The research letter, published this month in the journal JAMA Pediatrics, was motivated by a desire to learn more about the potential effects and to fill an ongoing research gap that exists in part due to the federal prohibition on marijuana.
“Dramatic increases in cannabis use during pregnancy are alarming because of evidence that prenatal exposure may be associated with a host of adverse outcomes. We previously found that prenatal cannabis exposure (PCE) following maternal knowledge of pregnancy is associated with increased psychopathology during middle childhood using baseline data from the Adolescent Brain Cognitive Development (ABCD) study. Here, leveraging longitudinal ABCD study data (data release 4.0), we examined whether associations with psychopathology persist into early adolescence,” the researchers wrote in their introduction.
The research is based on findings gathered in the the Adolescent Brain Cognitive Development (ABCD) study, which ran for a decade and examined the behavior and development of thousands of children.
The website Leafly
“They then used longitudinal assessments from the first two years of data, between June 2016 and October 2018, as well as annual follow-ups in 2019 and 2020,” Leafly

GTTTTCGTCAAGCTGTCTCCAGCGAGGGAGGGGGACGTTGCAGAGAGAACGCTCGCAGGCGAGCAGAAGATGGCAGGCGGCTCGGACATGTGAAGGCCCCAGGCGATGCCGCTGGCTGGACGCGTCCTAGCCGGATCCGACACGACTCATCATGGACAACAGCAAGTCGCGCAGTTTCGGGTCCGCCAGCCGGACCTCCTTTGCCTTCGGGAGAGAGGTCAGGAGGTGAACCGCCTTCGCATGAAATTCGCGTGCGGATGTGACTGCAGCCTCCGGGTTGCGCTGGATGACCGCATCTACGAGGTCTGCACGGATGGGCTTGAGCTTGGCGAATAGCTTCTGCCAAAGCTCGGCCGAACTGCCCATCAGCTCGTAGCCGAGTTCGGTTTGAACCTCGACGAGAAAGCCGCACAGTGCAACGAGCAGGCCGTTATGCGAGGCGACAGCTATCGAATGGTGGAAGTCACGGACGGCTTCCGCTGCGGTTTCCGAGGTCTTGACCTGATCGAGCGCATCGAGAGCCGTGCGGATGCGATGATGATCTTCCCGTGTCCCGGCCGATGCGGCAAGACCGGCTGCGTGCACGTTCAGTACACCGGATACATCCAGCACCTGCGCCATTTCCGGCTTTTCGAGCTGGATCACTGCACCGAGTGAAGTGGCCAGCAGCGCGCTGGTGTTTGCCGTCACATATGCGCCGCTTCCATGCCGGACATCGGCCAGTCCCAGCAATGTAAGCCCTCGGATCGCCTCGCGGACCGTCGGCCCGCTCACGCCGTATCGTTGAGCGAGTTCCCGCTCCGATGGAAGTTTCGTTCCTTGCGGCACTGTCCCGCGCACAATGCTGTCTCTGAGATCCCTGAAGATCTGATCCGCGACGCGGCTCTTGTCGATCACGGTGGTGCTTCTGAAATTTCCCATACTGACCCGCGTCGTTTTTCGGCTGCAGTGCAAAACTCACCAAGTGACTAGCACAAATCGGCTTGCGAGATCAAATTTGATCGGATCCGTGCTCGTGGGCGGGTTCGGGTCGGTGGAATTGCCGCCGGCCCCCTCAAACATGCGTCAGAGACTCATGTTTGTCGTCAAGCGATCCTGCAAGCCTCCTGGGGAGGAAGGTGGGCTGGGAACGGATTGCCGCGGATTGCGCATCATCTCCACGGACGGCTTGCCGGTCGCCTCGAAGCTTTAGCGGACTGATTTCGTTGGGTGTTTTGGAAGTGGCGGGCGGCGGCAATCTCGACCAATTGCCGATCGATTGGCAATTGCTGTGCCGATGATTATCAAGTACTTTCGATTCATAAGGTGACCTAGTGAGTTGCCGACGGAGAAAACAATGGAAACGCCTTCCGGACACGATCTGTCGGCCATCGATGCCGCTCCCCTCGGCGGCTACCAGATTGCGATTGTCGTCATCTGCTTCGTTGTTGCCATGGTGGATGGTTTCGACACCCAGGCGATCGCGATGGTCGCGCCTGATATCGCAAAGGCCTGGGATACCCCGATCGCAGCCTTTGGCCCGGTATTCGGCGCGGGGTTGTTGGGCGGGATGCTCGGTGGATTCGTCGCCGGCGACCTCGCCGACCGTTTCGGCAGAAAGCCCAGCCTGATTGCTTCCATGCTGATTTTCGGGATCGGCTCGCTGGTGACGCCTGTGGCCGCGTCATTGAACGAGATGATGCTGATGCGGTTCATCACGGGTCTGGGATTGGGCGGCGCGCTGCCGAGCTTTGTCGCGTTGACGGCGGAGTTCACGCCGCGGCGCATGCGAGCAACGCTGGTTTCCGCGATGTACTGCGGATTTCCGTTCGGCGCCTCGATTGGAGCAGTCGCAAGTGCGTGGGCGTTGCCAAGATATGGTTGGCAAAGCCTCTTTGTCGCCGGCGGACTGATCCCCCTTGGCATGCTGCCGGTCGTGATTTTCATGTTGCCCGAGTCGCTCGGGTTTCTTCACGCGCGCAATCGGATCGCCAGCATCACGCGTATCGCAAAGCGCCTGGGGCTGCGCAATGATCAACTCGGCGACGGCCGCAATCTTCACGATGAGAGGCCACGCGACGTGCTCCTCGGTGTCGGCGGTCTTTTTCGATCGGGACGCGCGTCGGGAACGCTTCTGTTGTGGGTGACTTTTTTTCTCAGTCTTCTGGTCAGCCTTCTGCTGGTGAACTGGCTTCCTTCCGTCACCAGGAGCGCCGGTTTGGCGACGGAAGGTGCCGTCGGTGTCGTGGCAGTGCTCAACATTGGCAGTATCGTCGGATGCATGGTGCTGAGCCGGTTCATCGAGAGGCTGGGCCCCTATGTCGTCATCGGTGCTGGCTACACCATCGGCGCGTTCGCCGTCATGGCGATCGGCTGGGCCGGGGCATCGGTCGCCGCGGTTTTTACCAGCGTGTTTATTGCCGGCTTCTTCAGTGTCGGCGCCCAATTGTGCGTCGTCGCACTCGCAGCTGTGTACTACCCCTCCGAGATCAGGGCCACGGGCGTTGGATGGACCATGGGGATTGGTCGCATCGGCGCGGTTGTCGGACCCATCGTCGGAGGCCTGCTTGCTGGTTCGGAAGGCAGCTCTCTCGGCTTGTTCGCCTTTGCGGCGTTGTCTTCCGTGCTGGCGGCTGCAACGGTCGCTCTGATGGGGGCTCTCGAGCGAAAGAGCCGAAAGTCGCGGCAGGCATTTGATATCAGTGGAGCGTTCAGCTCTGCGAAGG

Ultimately, the research letter concluded that there could be a link between
Understanding the Use of Cannabis During Pregnancy is Still Emerging
The lead author of the research letter, Dr. David Baranger of Washington University in St. Louis, told Leafly that she believes her team unfurled a “hint that cannabis may have some negative consequences for a person’s offspring.”
But Baranger acknowledged that the research is anything but perfect.
“You have a questionnaire that is asking people about their drug use when they’re pregnant. And it was ‘were you using a drug, including cannabis’ — and cannabis was a sub-question — ‘when you learned you were pregnant?’ Then ‘upon learning you are pregnant, did you or did you not stop using those drugs?’ That’s our measure of cannabis use,” says Baranger, “which is super imperfect. Are they going to remember how much cannabis they were using? Maybe? Maybe not. And they didn’t really ask that question,” Baranger told Leafly.
There is compelling reason to learn more about the effect of prenatal cannabis use. A
“Our previous research has shown that the prevalence and frequency of prenatal cannabis use is increasing over time and that pregnant women are more likely to use cannabis if they are depressed, anxious, or have experienced trauma. It’s very possible that more pregnant women are using cannabis in an attempt to self-medicate these issues during the pandemic,”